LULU, NIMBY and BANANA
Problem 2: is refugee housing a priority for the city planners? Fabian Thiel: “It’s a form of real estate investment; most refugees will stay here for many years, if not forever. But rather than being a priority, making buildings where refugees can live safely is regarded as locally unwanted land use (LULU). In many cities, the main informal guidelines for spatial planning of refugee housing seem to be based on the ‘not in my backyard’ (NIMBY) principle, but also on ‘build absolutely nothing anywhere near anybody’ (BANANA).” However, it is no problem in the current emergency circumstances to use land for other purposes than its formally agreed function, e.g. to install temporary modular units on grassland or to use a vacant office building for housing. This is also influenced by the federal goal of reducing land consumption. In Germany today, 80 hectares of greenfield land per day is converted into land for new buildings and infrastructure, but the target is 30 hectares per day by 2020. For the state of Hesse (Germany is a federation of states), of which Frankfurt is the largest city, that equates to a maximum of approx. one hectare per day by 2020. However, there are many ongoing building projects in Hesse and it is unlikely that those goals will be met. As the pressure on the market continues to increase, will investments in housing for refugees move higher up the agenda? “NIMBY and LULU,” the professor answers. “All the enthusiasm is focused on the Frankfurt Skyscraper Development Plan. The aim is to build at least 20 more skyscrapers before 2030, also because of ‘Brexit’ and an influx of financial companies and employees from the United Kingdom.”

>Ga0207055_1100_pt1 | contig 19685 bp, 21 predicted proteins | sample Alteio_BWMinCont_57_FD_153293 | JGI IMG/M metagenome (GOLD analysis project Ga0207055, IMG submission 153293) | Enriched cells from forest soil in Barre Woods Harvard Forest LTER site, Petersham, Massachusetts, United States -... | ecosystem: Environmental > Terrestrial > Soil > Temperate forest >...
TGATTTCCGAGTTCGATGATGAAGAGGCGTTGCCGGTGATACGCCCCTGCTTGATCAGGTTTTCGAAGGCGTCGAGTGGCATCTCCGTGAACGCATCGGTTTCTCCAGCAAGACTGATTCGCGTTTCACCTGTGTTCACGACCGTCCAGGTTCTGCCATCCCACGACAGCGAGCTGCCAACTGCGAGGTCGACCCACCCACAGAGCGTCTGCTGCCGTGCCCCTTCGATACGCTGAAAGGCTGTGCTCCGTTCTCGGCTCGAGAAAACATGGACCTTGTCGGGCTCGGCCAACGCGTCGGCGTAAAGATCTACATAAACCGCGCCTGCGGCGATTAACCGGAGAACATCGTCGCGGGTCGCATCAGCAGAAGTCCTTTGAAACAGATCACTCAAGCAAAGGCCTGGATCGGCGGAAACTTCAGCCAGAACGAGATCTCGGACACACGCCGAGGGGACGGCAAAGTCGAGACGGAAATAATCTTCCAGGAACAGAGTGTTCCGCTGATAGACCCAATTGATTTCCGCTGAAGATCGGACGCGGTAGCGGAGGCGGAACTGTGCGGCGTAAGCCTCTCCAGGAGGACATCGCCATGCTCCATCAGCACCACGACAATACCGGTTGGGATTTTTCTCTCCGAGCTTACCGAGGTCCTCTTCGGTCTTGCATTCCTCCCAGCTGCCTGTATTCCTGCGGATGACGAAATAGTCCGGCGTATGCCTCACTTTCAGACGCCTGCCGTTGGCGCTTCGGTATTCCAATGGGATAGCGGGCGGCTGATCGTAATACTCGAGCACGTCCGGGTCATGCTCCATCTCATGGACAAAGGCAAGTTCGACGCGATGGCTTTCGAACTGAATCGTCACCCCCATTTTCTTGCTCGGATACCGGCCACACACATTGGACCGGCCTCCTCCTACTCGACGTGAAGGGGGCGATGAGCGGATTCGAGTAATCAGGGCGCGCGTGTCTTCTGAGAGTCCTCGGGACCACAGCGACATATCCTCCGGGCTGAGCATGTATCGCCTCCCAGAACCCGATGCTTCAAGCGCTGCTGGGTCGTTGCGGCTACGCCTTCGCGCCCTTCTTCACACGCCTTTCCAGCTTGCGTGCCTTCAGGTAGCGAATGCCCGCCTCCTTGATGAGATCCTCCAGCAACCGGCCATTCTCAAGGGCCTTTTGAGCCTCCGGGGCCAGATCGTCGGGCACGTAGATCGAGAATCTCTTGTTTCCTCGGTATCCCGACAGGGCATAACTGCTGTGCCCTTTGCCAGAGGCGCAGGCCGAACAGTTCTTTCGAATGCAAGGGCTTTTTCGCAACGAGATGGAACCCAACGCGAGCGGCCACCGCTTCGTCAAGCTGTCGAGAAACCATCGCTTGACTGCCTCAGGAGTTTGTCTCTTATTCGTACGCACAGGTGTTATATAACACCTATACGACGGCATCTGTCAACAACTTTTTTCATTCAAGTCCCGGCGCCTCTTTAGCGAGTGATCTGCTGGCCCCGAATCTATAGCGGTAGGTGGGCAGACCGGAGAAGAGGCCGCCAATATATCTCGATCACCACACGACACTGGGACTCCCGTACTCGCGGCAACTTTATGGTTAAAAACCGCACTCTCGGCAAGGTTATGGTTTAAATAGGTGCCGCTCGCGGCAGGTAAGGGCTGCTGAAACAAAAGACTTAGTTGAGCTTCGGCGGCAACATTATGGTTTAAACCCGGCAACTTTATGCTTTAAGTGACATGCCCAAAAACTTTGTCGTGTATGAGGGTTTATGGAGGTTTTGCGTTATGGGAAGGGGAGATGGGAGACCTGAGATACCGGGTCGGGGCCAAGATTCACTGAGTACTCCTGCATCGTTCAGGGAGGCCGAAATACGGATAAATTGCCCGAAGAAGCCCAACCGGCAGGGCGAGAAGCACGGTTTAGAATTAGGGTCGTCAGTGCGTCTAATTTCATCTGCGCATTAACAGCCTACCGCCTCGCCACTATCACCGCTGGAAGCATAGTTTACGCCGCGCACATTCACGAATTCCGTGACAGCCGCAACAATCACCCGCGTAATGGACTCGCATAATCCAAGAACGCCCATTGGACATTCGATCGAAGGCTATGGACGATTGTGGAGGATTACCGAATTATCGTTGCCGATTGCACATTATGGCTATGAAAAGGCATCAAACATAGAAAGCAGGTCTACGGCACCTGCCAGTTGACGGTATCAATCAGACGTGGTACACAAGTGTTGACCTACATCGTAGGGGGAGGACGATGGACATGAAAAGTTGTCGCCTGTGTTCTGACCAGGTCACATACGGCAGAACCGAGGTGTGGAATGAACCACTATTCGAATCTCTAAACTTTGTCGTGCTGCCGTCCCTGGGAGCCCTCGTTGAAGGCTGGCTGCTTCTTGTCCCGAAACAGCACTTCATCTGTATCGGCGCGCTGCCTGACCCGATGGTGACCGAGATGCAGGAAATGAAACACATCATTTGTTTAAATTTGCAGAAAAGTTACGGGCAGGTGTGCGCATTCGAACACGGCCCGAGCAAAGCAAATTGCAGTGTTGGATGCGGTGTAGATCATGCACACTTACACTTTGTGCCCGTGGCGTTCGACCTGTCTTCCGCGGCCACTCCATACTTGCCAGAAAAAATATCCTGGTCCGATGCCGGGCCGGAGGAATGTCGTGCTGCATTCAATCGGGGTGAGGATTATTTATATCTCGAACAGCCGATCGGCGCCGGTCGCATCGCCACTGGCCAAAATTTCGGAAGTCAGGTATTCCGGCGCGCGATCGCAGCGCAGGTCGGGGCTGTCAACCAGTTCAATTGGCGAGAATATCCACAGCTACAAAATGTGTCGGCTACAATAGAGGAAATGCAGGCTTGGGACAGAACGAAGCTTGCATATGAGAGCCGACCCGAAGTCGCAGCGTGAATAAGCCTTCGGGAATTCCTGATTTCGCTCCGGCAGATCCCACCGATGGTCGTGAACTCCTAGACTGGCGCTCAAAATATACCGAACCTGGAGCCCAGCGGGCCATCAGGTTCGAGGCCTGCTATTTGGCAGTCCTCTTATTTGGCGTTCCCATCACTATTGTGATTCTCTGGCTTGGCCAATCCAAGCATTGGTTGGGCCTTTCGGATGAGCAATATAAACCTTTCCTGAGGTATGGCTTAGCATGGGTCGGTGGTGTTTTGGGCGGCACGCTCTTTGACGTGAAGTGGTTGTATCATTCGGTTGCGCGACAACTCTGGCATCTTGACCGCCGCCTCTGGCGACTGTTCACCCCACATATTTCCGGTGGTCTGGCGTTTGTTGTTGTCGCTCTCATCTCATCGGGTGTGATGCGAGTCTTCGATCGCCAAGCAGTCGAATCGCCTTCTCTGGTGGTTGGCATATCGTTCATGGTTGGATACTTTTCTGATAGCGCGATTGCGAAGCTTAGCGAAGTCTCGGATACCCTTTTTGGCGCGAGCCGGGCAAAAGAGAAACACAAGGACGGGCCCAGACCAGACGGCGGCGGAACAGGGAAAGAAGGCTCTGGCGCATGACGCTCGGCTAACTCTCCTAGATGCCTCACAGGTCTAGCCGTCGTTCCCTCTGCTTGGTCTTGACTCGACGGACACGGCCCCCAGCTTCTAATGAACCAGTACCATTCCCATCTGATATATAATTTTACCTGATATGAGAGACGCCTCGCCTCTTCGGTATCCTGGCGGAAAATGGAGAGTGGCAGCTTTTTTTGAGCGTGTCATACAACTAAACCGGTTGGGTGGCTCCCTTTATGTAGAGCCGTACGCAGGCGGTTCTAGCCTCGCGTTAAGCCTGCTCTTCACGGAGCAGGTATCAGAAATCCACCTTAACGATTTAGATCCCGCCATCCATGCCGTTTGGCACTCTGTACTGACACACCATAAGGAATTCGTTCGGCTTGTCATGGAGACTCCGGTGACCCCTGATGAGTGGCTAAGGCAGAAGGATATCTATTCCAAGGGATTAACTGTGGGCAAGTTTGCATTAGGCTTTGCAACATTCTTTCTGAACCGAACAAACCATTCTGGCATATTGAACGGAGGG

Problem 3: is there a culture of cooperation? In Germany the government is normally organised by the principle of subsidiarity: don't do anything centrally that can be done at a more local level. “So, in the case of land management, it is the mayor of Frankfurt who is the absolute, undisputed king: he decides about the spatial planning. Also within the city each department is its own kingdom,” says Thiel, speaking from experience. “Each has its own systems and datasets and they don’t match. They use common base maps and the cadastre data platform, but they are at liberty to use their own data as well, so there are as many versions of datasets as there are kingdoms. Keeping the power at the lowest local level makes it difficult to share it, data included. Under the flag of the European INSPIRE Directive there is the aim to make data interoperable, standardised, open – but it remains difficult to find data, let alone use it.”